Tuesday, July 5, 2016

On-Target: NASA's Juno Spacecraft Enters Polar Orbit of Jupiter

Juno obtained this color view on June 29, 2016
This is the last image of Jupiter taken by NASA's Juno spacecraft, as it approached Jupiter on 2016 June 29, at a distance of 3.3 million miles / 5.3 million kilometers from the Solar System's largest planet. After this photograph was taken, Juno's science .instruments were powered-down as it prepared for the difficult orbit insertion maneuver.
(Image Sources: NASA / JPL-Caltech/SwRI/MSSS)

By Glenn A. Walsh
Reporting for SpaceWatchtower

Late evening on American Independence Day (2016 July 4), and just one second difference from pre-burn predictions, NASA's Juno space probe entered polar orbit of the Solar System's largest planet, Jupiter.

The precarious orbit insertion maneuver occurred at the scheduled time of 11:05 p.m. Eastern Daylight Saving Time (EDT) / July 5 at 3:05 Coordinated Universal Time (UTC). However, NASA officials and scientists did not know the maneuver was successful until 11:53 p.m. / July 5 at 3:53 UTC, 48 minutes later, as the orbit insertion was accomplished by Juno's auto-pilot. This is because Jupiter is currently 48 light-minutes from Earth, and radio signals take 48 minutes to travel between Jupiter and the Earth, at this time.

Entering a highly elliptical orbit of Jupiter, which lasts for 53 days, was difficult and dangerous, as Juno had to risk Jupiter's heavy radiation belt, as well as debris orbiting the planet. This particular orbit will allow Juno to avoid Jupiter's dense radiation most of the time, but also make close investigations of Jupiter's North and South Poles as well as the Equator.

The spacecraft's nine science instruments and camera were deactivated before attempting the orbit insertion, to ensure that nothing interfered with the important engine burn; so, there are no actual photographs of the maneuver. However, the maneuver seemed to go flawlessly, when NASA's Jet Propulsion Laboratory (JPL) in Pasadena, California received confirmation that Juno had actually entered orbit around Jupiter. JPL scientists worked along-side engineers from Lockheed Martin, the primary aerospace contractor for the Juno mission.

Prior to turning-off the camera, Juno took a time-lapse video of Jupiter and some of its moons, which NASA released to the public. This video included the first mission surprise: Jupiter's moon, Callisto, appeared dimmer than expected. Juno will take further images of Callisto during the mission.

At a 1:00 a.m. EDT / 5:00 UTC, July 5, NASA / Jet Propulsion Laboratory (California Institute of Technology) media briefing, where questions were taken from both news reporters and from the public via Social Media, Juno's principal science investigator Scott Bolton announced, “NASA did it again,” regarding the tricky space maneuver. He added, "The mission team did great. The spacecraft did great. We are looking great. It's a great day." Scott Bolton does space research at the Southwest Research Institute in San Antonio.

Rick Nybakken, Juno project manager from JPL agreed saying, "The spacecraft worked perfectly, which is always nice when you're driving a vehicle with 1.7 billion miles on the odometer. Jupiter orbit insertion was a big step and the most challenging remaining in our mission plan, but there are others that have to occur before we can give the science team members the mission they are looking for."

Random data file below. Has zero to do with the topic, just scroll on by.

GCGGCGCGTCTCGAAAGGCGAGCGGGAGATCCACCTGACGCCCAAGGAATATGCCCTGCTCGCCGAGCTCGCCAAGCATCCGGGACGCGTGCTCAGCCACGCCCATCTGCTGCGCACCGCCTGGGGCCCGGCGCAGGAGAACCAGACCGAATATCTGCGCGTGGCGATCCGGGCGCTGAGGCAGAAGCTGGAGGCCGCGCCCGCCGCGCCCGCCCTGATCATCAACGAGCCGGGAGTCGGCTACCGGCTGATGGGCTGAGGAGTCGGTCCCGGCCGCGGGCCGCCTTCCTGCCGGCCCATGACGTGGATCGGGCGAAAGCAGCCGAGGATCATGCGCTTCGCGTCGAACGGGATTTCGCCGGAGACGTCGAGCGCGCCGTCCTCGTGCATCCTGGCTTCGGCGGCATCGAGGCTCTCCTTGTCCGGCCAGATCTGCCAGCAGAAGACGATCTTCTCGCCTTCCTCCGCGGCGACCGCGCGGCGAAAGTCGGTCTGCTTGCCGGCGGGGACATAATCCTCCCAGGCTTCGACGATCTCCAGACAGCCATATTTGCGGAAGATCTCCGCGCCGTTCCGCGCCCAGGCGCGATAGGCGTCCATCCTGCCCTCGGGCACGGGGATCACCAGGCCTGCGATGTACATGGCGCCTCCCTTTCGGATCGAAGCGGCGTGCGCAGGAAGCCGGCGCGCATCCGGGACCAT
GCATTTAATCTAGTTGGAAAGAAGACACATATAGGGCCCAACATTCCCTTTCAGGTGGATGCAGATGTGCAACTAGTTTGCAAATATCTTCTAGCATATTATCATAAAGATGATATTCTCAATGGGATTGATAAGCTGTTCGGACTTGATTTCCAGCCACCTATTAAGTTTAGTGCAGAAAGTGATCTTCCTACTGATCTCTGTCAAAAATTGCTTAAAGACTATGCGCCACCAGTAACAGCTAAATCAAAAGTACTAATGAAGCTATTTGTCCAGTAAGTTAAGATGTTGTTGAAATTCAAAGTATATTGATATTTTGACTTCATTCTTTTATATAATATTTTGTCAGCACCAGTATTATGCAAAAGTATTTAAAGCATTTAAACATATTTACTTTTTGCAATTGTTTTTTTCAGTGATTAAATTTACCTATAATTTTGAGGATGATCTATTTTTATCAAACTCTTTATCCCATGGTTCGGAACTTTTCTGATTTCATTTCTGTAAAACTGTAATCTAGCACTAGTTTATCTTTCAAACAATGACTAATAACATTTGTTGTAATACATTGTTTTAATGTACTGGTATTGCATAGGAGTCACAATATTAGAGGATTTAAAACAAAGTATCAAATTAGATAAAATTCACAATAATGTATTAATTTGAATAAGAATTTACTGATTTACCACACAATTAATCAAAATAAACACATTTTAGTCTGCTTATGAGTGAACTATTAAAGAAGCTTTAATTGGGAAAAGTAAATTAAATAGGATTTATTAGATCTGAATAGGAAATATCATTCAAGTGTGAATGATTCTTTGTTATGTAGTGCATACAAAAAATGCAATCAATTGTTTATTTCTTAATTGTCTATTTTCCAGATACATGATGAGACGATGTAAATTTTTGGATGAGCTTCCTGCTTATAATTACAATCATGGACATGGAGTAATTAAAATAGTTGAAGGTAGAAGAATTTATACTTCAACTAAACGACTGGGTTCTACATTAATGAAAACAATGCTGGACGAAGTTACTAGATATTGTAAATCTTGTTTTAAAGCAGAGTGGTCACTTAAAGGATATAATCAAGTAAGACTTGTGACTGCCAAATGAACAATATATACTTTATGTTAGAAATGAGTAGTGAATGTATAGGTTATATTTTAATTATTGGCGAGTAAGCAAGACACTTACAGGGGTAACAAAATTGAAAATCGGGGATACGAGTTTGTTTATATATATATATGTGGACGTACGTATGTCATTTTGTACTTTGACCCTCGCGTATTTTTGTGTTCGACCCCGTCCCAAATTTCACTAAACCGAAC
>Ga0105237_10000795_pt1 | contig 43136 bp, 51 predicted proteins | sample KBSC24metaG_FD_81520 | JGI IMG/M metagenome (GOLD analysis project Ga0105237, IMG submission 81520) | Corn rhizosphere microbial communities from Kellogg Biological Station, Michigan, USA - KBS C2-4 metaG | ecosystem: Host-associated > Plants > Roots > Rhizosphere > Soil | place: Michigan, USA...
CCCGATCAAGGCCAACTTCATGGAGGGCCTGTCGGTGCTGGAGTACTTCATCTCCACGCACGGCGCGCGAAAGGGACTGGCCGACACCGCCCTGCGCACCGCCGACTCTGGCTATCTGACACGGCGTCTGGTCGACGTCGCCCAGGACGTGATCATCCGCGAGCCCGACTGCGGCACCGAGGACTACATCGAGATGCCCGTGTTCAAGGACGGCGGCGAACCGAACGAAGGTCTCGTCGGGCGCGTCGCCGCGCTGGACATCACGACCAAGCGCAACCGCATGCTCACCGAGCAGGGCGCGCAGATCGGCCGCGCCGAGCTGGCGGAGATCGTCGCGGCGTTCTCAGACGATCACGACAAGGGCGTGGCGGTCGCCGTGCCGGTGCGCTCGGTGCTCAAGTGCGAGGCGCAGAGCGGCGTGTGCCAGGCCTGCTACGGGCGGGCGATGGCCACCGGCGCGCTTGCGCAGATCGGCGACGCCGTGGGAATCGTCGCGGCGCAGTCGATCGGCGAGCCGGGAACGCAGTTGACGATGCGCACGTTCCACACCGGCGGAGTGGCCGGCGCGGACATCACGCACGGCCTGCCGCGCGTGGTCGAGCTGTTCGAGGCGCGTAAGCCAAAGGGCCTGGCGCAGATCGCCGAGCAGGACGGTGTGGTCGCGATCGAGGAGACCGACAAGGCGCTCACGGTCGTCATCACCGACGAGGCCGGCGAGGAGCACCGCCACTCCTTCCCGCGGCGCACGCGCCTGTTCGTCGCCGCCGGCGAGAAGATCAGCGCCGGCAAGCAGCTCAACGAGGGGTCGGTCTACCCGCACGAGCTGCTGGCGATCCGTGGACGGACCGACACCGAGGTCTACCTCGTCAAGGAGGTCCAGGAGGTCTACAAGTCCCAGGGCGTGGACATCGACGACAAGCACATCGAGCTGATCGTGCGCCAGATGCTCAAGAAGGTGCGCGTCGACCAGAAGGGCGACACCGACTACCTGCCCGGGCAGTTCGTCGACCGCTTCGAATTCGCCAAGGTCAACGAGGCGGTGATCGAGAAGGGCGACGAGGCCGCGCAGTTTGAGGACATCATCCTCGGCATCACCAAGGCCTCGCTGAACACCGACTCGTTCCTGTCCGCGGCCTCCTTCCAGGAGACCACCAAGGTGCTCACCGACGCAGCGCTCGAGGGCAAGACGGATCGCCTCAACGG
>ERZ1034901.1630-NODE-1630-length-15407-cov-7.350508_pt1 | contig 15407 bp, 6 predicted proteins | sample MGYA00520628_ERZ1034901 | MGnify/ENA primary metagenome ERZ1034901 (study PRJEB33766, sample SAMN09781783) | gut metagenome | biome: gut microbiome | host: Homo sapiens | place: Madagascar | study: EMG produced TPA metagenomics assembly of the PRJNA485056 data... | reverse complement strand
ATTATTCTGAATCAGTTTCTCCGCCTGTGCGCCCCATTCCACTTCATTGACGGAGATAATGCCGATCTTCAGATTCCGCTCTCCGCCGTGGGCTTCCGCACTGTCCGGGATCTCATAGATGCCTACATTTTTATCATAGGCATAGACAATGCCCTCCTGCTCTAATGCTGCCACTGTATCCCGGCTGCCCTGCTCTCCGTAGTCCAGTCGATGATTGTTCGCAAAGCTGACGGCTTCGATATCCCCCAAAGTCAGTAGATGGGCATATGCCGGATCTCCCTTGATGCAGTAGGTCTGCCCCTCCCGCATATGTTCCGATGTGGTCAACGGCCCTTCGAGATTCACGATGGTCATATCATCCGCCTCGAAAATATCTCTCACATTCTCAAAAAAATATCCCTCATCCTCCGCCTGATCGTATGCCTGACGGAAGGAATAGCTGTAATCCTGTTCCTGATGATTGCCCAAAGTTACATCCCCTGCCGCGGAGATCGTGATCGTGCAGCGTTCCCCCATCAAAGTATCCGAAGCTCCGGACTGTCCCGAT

Jupiter is one of four “gas giant” planets in the Solar System (the others being Saturn, Uranus, and Neptune), whose clouds are primarily composed of hydrogen and helium. The inner planets, including Mercury, Venus, Earth, and Mars, as well as many objects in the Asteroid Belt and Kuiper Belt (including Pluto) are rocky-type planets.

It is hypothesized that Jupiter formed shortly after the formation of our Sun, and the gravity from Jupiter's massive body may have led to the formation of the other planets. By studying Jupiter, we may find clues to the formation of the Earth.

Juno has a big mission for investigating a big planet. The space probe's primary goal is to understand the origin and evolution of Jupiter, using nine major science instruments. During the mission, Juno will:

  1. More accurately measure Jupiter's gravity to try to determine if Jupiter has a solid planetary core, underneath the heavy cloud cover.
  2. Map Jupiter's intense magnetic field.
  3. Measure the amount of water and ammonia in the deep atmosphere, which could give a clue as to the planet's origin.
  4. Observe the planet's auroras.
  5. Study the cloud belts and the mysterious Red Spot, a huge cyclone larger than the Earth, that has existed for hundreds of years, but now seems to be shrinking in size.
  6. Use data accumulated to try to understand how giant planets form and their role in the organizing of the Solar System.
  7. As many planets being discovered around other stars are as large or larger than Jupiter, more information from Jupiter could help us understand solar systems around other stars.

In the beginning, Juno will complete two 53-day orbits, each known as a “Perijove Pass.” Juno's scientific instruments will be turned-back-on by August 27; this is when the first close-up pictures of Jupiter are expected. On October 19, Juno's engines will change the spacecraft's orbit to a much closer 14-day orbit, where it will stay until the end of the mission in 2018, when it will have completed 37 orbits of Jupiter.